There are plenty of one-hit wonders from the late 1960s, but the Mourning Reign didn’t even get that far, at least as far as I know. Never heard of them until a few years ago, when the single Satisfaction Guaranteed appeared on a CD compilation … There’s usually a reason why one hit wonder bands never do anything further…the rest of their songs are ordinary. As I listen to the Satisfaction Guaranteed LP (Reissued by Sundazed as BeatRocket BR 102, A-side in mono and the B-side in stereo) it strikes me that the music should have taken this band much further than obscurity. They deserve to be better known. I bought this LP brand new. I’m not sure there was ever a full-on LP, just a few singles released as 45s back in the day.
The Reign are a garage band, and I say that with utmost appreciation. I can hear what sounds like pieces of the Beatles, Chad and Jeremy/Peter and Gordon, the Beau Brummels, the Ventures and the Sir Douglas Quintet.
Just about every band of this period covered other songs, and the Reign is no exception. Evil Hearted You was released by the Yardbirds in 1965; the Reign formed in ’65 or ’66, depending on the website you read. Eric Clapton’s Tales of Brave Ulysses and Pete Townshend’s Run Run Run are also here, and are unusual choices. Did any other band cover these songs back then, or now?
(I should know, I played in a band in the late 60s, too, and our set list included Louie Louie and Moon River. Louie was a staple, but c’mon. Moon River? I still wonder what the ninth-graders at Sierra Junior High thought about that one!)
Man, their songs are short. Only Signed D.C. is longer than three minutes. Not unusual for the time, however. You can’t get bored with these guys, they don’t give you a chance, especially since they knew how to write a melody. The group comes across like they were pretty practiced. The songs are tight. Beau Maggi’s lead vocals are plenty strong. There’s an occasional raggedness in his voice that is appealing.
I mentioned earlier that the song Satisfaction Guaranteed also appears on a great CD compilation set, Love Is The Song We Sing: SF Nuggets, so let’s consider that the band’s hit song. Why is the Beatles’ Day Tripper so memorable? It’s the guitar riff that opens the song. While I can’t put the Reign in that category, the guitar hook in Satisfaction is pretty cool, and keeps your head bopping. There’s more tasty guitar in Get Out Of My Life, Woman (which briefly has a Sir Douglas Quintet vibe). Our Fate opens up in a Venture’s like surf mood, with crashing waves of guitar. Yea, lotta guitar, lotta riffs and hooks.
Stylistically, the band is all over the place, and you could say they don’t quite have their own sound, but don’t get me wrong. I liked nearly every song on this LP. I don’t care that they don’t have a signature sound. The Reign is pretty inventive. They don’t sound like a one-trick pony garage band, they tried different things to make different songs and succeeded. Even when they sound like someone else, their songwriting and youthful approach are worthy. You get the sense that the slightly psychedelic ending to Light Switch (two versions, in mono and stereo) was influenced by the Beatles, or other bands doing similarly strange things on tape.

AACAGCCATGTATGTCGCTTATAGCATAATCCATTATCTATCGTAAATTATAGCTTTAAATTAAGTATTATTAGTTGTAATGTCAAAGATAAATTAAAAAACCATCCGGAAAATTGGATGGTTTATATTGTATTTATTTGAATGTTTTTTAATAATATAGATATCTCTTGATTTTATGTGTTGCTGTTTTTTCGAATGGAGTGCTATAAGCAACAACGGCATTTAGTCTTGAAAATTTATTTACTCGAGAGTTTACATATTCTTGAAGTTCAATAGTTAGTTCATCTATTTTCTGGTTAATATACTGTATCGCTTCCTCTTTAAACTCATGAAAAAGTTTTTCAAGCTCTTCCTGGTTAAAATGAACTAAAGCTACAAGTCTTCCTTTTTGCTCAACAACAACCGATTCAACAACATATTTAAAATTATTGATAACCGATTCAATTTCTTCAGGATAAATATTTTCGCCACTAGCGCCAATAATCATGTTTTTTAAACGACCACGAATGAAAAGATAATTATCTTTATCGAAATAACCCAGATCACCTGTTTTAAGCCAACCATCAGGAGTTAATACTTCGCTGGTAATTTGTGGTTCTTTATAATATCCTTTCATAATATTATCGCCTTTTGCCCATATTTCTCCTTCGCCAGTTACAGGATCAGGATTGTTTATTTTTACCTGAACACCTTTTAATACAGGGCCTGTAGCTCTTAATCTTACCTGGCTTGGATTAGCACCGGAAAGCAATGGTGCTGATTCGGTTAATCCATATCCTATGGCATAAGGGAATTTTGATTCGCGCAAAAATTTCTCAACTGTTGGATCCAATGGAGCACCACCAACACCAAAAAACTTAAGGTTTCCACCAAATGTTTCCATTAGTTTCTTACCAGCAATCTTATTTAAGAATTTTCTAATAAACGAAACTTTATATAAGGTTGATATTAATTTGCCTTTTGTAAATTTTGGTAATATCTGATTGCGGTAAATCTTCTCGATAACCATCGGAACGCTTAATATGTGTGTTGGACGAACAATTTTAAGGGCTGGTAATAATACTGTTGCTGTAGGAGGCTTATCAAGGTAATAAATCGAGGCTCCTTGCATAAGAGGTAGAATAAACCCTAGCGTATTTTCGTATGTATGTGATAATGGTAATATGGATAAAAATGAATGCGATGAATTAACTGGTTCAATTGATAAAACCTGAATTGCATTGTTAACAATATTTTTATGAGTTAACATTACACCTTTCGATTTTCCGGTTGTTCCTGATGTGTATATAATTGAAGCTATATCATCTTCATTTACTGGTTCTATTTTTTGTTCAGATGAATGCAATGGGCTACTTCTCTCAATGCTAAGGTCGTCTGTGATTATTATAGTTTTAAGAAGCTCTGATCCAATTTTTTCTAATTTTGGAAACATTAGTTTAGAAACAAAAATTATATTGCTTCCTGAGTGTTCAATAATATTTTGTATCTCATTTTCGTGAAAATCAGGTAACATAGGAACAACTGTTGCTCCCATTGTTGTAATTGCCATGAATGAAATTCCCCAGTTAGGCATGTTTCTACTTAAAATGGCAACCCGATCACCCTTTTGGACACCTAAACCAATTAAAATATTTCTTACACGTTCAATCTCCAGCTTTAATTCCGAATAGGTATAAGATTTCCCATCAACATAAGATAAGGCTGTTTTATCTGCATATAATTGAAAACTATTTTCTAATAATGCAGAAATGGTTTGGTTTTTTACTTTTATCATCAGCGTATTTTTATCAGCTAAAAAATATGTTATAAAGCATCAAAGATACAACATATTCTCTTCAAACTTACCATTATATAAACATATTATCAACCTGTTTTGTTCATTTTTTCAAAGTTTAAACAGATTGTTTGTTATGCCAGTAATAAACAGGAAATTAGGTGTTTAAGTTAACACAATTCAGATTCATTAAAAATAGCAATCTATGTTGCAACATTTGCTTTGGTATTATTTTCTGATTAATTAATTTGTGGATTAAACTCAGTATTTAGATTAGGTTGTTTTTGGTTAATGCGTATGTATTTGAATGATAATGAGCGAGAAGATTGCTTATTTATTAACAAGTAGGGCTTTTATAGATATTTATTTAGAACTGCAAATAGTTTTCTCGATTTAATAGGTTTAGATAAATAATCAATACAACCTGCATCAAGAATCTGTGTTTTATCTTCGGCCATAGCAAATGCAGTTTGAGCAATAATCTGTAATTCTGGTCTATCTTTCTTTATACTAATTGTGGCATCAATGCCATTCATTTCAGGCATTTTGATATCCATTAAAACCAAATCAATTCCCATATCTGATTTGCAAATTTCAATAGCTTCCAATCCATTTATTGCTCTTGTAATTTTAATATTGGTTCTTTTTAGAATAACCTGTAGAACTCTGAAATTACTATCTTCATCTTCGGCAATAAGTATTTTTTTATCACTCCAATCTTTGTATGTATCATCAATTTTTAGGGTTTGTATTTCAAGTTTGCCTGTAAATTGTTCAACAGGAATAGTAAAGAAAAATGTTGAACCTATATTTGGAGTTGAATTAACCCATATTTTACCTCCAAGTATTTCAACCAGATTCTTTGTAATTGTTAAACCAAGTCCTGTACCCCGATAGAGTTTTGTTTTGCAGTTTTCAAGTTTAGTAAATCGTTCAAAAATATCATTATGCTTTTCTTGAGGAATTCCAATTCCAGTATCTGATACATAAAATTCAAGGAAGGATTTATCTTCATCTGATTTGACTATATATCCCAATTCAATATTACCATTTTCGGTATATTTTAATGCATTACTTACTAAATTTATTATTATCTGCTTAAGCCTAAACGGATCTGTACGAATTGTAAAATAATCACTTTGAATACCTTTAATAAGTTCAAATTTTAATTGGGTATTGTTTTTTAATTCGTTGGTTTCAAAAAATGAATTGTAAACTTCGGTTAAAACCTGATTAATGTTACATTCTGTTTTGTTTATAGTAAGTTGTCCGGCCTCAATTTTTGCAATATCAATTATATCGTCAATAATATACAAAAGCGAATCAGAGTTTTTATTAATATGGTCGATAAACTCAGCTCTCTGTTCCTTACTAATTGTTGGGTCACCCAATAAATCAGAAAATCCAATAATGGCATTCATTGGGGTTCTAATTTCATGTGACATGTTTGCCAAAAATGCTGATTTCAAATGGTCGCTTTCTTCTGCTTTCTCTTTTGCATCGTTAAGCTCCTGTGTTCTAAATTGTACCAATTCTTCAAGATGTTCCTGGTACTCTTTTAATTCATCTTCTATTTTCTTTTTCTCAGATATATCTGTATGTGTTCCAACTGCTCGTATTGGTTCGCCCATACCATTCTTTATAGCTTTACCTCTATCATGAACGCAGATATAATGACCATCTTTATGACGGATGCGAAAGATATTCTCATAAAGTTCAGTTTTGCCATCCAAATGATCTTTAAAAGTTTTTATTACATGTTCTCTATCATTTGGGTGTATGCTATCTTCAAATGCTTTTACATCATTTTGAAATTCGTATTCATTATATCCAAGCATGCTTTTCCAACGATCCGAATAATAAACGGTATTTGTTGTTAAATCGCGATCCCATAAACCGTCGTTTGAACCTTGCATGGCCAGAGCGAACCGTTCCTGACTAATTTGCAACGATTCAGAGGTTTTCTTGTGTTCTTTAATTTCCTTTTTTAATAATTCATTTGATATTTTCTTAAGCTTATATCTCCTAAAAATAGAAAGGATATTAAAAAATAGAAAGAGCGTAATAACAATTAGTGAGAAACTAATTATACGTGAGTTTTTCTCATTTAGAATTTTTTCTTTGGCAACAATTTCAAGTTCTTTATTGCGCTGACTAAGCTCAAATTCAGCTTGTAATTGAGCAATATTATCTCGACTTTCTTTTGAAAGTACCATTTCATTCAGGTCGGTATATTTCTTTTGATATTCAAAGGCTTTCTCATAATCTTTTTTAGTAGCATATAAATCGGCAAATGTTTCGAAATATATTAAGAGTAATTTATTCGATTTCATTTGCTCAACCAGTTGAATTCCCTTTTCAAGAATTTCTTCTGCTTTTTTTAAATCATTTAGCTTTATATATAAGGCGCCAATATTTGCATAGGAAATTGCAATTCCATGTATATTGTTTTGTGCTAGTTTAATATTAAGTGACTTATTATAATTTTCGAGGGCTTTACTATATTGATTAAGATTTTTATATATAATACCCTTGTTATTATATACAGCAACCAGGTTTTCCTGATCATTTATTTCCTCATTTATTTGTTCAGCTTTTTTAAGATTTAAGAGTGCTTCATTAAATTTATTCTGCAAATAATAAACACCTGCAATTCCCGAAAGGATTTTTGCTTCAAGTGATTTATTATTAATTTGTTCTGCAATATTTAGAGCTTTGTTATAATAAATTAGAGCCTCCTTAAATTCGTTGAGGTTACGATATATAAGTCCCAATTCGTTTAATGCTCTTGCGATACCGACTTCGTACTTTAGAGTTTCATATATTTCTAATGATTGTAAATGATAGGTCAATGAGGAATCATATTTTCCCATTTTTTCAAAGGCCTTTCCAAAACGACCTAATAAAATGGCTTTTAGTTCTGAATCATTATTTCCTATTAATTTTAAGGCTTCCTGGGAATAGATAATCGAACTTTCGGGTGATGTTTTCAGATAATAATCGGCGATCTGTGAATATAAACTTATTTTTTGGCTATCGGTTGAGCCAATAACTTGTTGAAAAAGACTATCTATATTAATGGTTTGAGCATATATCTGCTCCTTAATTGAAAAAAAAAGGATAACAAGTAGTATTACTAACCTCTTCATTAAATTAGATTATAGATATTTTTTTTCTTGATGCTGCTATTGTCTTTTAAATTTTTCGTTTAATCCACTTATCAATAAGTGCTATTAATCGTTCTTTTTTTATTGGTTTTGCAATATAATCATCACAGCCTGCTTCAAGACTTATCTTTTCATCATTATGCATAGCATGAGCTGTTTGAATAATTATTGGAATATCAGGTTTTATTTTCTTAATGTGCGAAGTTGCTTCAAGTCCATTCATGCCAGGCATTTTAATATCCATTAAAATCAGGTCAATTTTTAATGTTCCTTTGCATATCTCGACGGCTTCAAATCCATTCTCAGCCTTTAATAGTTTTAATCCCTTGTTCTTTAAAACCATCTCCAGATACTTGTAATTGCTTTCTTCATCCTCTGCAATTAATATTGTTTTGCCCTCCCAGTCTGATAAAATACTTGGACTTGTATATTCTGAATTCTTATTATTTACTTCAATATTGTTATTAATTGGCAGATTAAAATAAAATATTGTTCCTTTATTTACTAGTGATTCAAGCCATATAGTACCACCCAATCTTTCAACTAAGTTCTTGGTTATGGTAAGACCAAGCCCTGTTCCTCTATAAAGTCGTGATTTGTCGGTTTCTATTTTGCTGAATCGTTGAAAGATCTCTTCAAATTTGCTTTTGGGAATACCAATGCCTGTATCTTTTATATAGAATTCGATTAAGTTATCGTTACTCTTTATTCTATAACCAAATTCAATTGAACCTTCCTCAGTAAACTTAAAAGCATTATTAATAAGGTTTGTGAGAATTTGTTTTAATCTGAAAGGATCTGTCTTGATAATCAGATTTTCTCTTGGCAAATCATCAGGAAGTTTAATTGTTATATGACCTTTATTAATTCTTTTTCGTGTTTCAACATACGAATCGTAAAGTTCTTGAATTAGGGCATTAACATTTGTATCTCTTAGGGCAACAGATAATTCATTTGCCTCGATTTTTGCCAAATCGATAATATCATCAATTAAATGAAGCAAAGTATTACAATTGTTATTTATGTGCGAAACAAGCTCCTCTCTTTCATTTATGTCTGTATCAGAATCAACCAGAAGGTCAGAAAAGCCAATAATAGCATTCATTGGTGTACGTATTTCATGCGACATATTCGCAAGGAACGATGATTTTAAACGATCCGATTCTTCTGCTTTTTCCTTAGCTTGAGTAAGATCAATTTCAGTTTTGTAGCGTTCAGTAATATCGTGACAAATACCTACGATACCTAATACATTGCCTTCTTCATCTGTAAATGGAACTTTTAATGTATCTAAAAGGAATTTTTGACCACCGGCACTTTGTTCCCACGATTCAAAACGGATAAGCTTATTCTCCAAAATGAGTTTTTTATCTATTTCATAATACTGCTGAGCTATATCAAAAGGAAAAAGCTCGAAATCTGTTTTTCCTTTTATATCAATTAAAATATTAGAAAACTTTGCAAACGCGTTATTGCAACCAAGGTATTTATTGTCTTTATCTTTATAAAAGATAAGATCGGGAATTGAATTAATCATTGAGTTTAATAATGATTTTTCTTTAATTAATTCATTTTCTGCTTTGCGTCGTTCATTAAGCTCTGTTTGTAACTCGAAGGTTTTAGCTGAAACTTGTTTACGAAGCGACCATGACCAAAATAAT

By the way, you like fuzz toned guitar? Some of the most ragged-jagged overdriven guitar tones I’ve ever heard briefly graces the middle section of Evil Hearted You. Almost sounds like the amp speaker was blown out. Love it. The song is also a good example of the band’s songwriting chops. Lots of early rock bands didn’t know a bridge from the river, but there’s an imaginative bridge that really takes a rhythmic left turn in the middle of the song. And then comes the aforementioned fuzzy guitar!
Wish I’d kept my 1969 fuzzbox. It went into the trash, I think.
The thick vinyl is clean as can be. Very few pops and clicks. I suspect Sundazed did their best with the audio quality. The tunes in mono (side A) come across as compressed and midrangey, lacking much bass…reminiscent of the 45rpm records of the era. If you’re looking for audiophile quality, it isn’t here. But the garage comes through nicely and I’d say it’s cool that way. The B side tunes are in stereo, and sound better than the songs in mono. The stereo mixes are a little smoother and wider in frequency response. Charlie Gardin’s bass pops outta the right side speaker on Run Run Run, for example and has more bottom end, something I don’t usually expect from a late 60’s recording.
No one is buried in the mix. Hard to imagine the band paid a lot for the studio time, so hats off to whoever was the engineer. Maybe they engineered it themselves. The liner notes don’t say. Don’t know who remastered it, either.
If you’re wondering how the SF Nuggets CD version of the song Satisfaction Guaranteed sounds, versus the Sundazed vinyl, I’d say it’s pretty darn close. The CD version is slightly brighter and does possess an edge in clarity, too. The vinyl is a bit more laid back, a little more analog sounding. I could be very happy with either version.
If you enjoy this time in American pop music making history, the Reign should be on your vinyl list. It’s a cool thing that they existed when they did. The technology of the day, or lack thereof, contributed greatly to the timeless nature of the songs and production. Got 46 seconds? Check out a mashed-up medley of four songs from the LP!